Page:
In a 2-1 decision, Judge Donald (joined by Judge White) holds that officers do not have reasonable suspicion to seize the passenger of an SUV just because he and the driver were sitting in the SUV with the lights off in an alley at night in a high crime area and the passenger moved when the officer shined a spotlight at him. Judge Dugan filed a lengthy dissent.
Let’s fill in some details. Officer Rivera and his partner weren’t responding to tips, and they had no hunch that criminal activity was afoot. They were just out on a routine patrol when they saw an SUV parked in an alley in a high crime area at 11:15 p.m. Two people were sitting in it. Rivera shined a spotlight into the SUV and saw McBride (the passenger) move in response. He ordered the driver and McBride to put their hands up.
Rivera opened the passenger door, handcuffed McBride, and removed him from the car. He saw an unlabeled, orange pill bottle between the passenger door and the seat. He also found a pill bottle in McBride’s front pocket after a pat down.
McBride moved to suppress. At the hearing, Rivera testified that the SUV was not parked to the side of the alley; it was parked “right in the alley” and could have interfered with traffic. However, he admitted that his squad car could maneuver around the SUV and that he did not take measurements of the alley to determine whether it in fact would obstruct traffic.
In a crisp 9-page decision, the majority reversed the circuit court’s denial of suppression. The State agreed that McBride was seized when Rivera told him to raise his hands. It also agreed that an individual’s presence in a high crime area by itself does not create reasonable suspicion that he is committing a crime. Opinion, ¶¶14-17 (citing See State v. Gordon, 2014 WI App 44, ¶15, 353 Wis. 2d 468, 846 N.W.2d 483).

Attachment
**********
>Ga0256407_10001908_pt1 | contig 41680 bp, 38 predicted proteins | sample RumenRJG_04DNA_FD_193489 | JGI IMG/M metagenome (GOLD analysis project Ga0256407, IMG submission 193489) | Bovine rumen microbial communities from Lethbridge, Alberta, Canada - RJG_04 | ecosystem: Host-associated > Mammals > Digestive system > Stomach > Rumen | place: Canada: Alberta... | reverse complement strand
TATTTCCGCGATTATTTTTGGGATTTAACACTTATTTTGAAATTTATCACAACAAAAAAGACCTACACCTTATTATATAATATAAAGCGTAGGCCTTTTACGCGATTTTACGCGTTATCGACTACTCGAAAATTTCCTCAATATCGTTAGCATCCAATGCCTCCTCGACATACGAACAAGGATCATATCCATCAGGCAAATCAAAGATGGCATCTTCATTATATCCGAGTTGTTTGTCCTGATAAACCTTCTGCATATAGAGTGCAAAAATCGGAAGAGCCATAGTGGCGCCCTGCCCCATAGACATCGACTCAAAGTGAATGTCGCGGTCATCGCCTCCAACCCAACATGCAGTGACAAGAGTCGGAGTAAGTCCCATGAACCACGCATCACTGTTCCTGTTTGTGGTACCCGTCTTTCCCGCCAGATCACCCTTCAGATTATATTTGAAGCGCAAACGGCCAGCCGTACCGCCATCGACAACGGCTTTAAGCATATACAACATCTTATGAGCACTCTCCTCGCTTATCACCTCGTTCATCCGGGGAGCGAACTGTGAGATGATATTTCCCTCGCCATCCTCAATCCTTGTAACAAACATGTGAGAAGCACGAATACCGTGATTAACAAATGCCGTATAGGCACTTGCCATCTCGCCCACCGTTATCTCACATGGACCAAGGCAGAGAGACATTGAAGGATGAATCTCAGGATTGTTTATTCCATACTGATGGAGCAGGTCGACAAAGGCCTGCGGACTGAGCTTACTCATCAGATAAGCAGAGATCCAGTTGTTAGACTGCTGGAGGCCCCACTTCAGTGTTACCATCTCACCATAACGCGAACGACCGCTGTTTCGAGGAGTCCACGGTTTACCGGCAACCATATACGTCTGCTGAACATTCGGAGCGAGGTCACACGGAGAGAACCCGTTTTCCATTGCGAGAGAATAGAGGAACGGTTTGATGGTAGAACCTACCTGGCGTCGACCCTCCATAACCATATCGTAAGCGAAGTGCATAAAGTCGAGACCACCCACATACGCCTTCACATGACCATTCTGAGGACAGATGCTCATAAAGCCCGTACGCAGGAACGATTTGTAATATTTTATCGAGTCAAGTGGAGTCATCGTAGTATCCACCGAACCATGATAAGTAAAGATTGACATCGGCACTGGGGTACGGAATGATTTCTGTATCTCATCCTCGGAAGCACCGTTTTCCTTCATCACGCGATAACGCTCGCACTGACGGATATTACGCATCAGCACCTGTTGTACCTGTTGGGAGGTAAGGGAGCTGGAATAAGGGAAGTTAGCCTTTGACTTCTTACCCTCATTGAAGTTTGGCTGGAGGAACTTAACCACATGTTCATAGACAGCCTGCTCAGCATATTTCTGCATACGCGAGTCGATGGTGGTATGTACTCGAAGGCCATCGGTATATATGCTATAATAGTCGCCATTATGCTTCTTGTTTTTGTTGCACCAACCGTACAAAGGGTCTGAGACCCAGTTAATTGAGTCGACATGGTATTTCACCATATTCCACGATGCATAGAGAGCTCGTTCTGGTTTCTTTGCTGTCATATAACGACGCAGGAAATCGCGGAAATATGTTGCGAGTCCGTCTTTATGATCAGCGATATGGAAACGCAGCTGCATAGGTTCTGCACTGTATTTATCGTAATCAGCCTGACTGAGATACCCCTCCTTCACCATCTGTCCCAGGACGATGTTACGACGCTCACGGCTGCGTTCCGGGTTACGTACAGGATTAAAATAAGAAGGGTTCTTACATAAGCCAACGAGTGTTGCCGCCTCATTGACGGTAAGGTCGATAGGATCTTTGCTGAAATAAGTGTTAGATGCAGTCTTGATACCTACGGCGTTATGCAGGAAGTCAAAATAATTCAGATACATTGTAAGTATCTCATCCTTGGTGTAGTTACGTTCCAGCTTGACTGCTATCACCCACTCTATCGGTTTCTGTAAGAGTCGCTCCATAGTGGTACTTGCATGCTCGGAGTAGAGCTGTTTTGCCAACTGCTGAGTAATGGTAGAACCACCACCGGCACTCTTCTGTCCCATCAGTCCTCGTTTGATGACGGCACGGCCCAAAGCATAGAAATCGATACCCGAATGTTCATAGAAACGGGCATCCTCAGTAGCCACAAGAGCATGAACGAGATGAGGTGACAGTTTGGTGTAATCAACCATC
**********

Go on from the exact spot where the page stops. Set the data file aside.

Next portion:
Rivera testified that McBride moved in response to a spotlight but the officers’ body cameras did not confirm this testimony. Furthermore, furtive or suspicious movements do not automatically give rise to reasonable suspicion. Nor does a security adjustment such as the one at issue in Gordon. Here there wasn’t even a security adjustment. The majority said that moving in response to having a spotlight shined into your car is hardly suspicious behavior. Opinion, ¶¶19-20.
The majority also held that the circuit court’s factual finding that the SUV obstructed traffic in the alley was clearly erroneous. A video showed that the SUV was in fact parked on the side of the ally, not in the middle as Rivera testified. Furthermore, Rivera conceded that he could drive around the SUV. Opinion, ¶¶20-21.
The dissent, in contrast, assumes that the SUV was improperly parked in the alley. From there, its reasoning starts to sound like If You Give a Mouse a Cookie. If the car was parked improperly, the officers had reasonable suspicion of a traffic violation. Opinion, ¶¶34-38 (citing State v. Colstad, 2003 WI App 25, ¶¶8-9, 260 Wis. 2d 406, 659 N.W.2d 394). If the officers had reasonable suspicion of a traffic violation, they could detain and seize the occupants of the SUV. If the officers could detain and seize the occupants, they could order them to exit the vehicle. And so forth. Opinion, ¶¶35-48 (citing Arizona v. Johnson, 555 U.S. 323, 327 (2009), Pennsylvania v Mimms, 434 U.S. 106 (1977) (per curiam), and Maryland v. Wilson, 519 U.S. 408 (1997).
Because Dugan concluded that there was reasonable suspicion for McBride’s seizure, he proceed to decide issues that the majority did not need to address. He would hold that Rivera had probable cause to arrest McBride and to search him incident to that arrest. Opinion, ¶¶49-63.